Mojo categorically does not use anything as crude as rounding to convert bit depths as the volume function is running at 16FS (705.6 kHz or 768 kHz) - I use extensive noise shaping to change bit depths. Mojo's noise shaping from beginning to end through all the intermediate paths (that is digital input to the 4e pulse array outputs) ensures 200 dB performance in band - that's better than 32 bit performance. The benefit of this is small signal non-linearity is much better, and this is essential for depth perception - the tiniest error in small signal amplitude, no matter how small, is audible in terms of truncation of perceived depth of sound-stage.

    Your assertion that analogue does not have these problems is incorrect. Any metal to metal interface contains oxides and other impurities - and copper oxide is diodic, and so attenuates small signals and creates small signal distortion. Moreover, carbon track volume controls are also non linear, as carbon composition has significant voltage dependency of resistance - another source of non-linearity. Analogue electronics additionally suffer from RF noise pick-up, which when added to an active stage will then create more noise floor modulation due to audio signal and random RF noise inter-modulation.

    Mojo, unlike all other non Chord DAC's, has no measurable noise floor modulation, and zero distortion of small signals, with no measurable fundamental signal non-linearity. This is not something that other DAC's can do, nor is it something that an analogue volume control can do too. And the benefit of all this is refinement and transparency - key ingredients for musicality."

    They are from the head-fi forum here:
    https://www.head-fi.org/threads/cho...in-3rd-post-◄★☆.784602/page-648#post-12274209
    https://www.head-fi.org/threads/cho...n-3rd-post-◄★☆.784602/page-1753#post-13030578

    If you have a question about any of his products it is worth posting on the dedicated forums on head-fi. He will usually answer, and as he probably knows more about how his products are designed than most people his answers are usually worthwhile.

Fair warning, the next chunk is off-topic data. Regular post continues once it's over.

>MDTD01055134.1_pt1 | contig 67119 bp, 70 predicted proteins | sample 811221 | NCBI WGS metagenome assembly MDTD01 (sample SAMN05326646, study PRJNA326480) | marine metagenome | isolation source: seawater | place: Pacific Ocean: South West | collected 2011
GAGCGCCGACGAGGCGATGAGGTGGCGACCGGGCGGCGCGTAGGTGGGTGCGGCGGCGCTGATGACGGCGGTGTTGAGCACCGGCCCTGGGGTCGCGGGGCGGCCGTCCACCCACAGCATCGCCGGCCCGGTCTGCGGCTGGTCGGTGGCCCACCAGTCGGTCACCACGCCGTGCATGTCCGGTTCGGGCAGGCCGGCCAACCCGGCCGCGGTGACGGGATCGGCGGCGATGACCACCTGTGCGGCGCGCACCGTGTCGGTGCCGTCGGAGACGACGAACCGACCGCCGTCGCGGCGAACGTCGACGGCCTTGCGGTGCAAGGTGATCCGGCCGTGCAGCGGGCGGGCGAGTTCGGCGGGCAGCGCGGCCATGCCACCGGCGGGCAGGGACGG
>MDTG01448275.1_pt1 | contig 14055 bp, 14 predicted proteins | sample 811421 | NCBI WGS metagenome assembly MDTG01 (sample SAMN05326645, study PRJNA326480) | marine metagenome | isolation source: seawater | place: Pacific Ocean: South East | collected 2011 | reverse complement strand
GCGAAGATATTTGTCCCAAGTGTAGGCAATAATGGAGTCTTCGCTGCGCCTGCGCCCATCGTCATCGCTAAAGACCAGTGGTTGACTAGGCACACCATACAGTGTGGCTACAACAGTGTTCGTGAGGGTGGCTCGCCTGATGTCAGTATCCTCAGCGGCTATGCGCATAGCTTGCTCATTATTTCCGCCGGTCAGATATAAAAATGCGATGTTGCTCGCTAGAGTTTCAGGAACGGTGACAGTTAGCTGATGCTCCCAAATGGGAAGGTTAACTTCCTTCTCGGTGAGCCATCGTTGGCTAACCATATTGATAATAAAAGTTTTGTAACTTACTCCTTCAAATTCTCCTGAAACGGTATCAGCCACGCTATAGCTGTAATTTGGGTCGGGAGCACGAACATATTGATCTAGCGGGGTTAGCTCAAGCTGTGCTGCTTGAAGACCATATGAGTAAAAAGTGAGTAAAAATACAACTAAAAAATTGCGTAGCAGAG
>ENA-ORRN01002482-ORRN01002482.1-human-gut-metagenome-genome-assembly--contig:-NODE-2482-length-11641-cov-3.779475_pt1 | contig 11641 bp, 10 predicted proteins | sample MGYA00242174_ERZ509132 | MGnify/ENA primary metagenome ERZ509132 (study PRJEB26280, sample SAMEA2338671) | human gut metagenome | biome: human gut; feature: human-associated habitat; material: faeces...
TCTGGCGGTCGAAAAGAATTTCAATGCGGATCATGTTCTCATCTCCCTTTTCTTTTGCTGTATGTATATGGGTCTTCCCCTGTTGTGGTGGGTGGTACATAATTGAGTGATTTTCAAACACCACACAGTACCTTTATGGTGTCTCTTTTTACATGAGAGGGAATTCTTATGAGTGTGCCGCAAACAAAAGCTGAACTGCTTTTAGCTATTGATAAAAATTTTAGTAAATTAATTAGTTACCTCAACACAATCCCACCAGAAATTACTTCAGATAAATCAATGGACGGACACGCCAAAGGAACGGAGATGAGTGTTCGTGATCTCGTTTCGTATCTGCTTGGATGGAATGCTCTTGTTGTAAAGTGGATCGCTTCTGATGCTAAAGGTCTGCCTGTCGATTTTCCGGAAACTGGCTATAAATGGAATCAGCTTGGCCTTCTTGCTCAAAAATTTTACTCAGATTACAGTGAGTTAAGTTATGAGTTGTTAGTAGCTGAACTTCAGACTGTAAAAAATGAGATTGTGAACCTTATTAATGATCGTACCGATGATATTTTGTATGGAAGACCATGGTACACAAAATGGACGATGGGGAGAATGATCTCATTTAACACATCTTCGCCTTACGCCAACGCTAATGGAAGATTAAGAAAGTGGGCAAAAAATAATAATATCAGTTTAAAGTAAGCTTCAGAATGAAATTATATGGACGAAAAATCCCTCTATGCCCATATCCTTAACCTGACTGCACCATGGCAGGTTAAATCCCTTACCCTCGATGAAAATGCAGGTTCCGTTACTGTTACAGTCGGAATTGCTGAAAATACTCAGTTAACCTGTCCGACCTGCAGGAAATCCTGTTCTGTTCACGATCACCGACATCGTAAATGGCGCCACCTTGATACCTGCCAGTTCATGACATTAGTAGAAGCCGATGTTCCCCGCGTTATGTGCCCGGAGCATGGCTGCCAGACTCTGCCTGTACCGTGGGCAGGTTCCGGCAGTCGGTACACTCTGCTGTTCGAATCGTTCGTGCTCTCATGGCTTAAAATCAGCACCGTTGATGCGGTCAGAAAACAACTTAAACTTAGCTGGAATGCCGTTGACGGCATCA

nobeone likes this.
  12. beammeup

    beammeup pfm Member

    Great! I used to think that passive pre's were as pure as you could get for attenuating volume - now I'm thinking that a properly implemented digital volume control (when using digital only as a source) is the way to go.
     
    Julf likes this.
  13. lordsummit

    lordsummit Moderator

    There’s no doubt that adding my quite decent passive pre based around a rather nice pot isn’t as good as the Mojo and it’s volume control. I sometimes wonder about trying a Quad 34 pre to match the 306, but I guess I’d be just spending money to prove that in my one source system, I don’t need a preamp.
     
  14. beammeup

    beammeup pfm Member

    Software volume control - even Volumio agree you can't get bit perfect volume control from its software... read below.

    https://volumio.github.io/docs/User_Manual/Volume_Control_and_audio_quality.html

    Volume Controls and Audio Quality
    Introduction
    Volumio is designed to maximise audio quality - ideally, bit-perfect playback. Some say that allowing the listener to control the playback volume gives up that bit-perfect ideal, but that's not correct in all circumstances.

    There are two ways to get volume control:

    • Software mixer: the audio stream is manipulated to get the desired volume change. This makes the stream not bit-perfect and degrades sound quality.
    • Hardware Mixer: some DACs (not all) have an array of internal resistors they can use to change the volume. In this mode, you can change the volume while keeping the audio stream bit-perfect and avoid any audio quality degradation.
    How to get the best sound and Volume Control
    Volumio can detect if your DAC has a Hardware Mixer, and enable it automatically. If your DAC does not support it, Volumio will allow you to enable the software mixer. To change this behaviour:

    • go to Playback Options -> Volume Settings
    • Select the Mixer Type:
      • None = No volume control
      • Software = Volume control but loss of Audio Quality
      • Hardware = Best of both worlds, provides ability to change volume without loss of quality
     
  15. beammeup

    beammeup pfm Member

    I often use software volume control on the Auralic Mini when using older DACs - but as Xuanqian from Auralic says:

    Use volume control equal to break bit perfection, on any device using any software.
     
  16. Julf

    Julf Facts are our friends

    Technically, of course adjusting the volume digitally is not "bit perfect", as it changes the bits, but...

    This is of course patently wrong. Any attenuation, be it analog or digital, will change the signal, and constitute "degradation" based on the definition in the first part.
     
  17. Julf

    Julf Facts are our friends

    See above.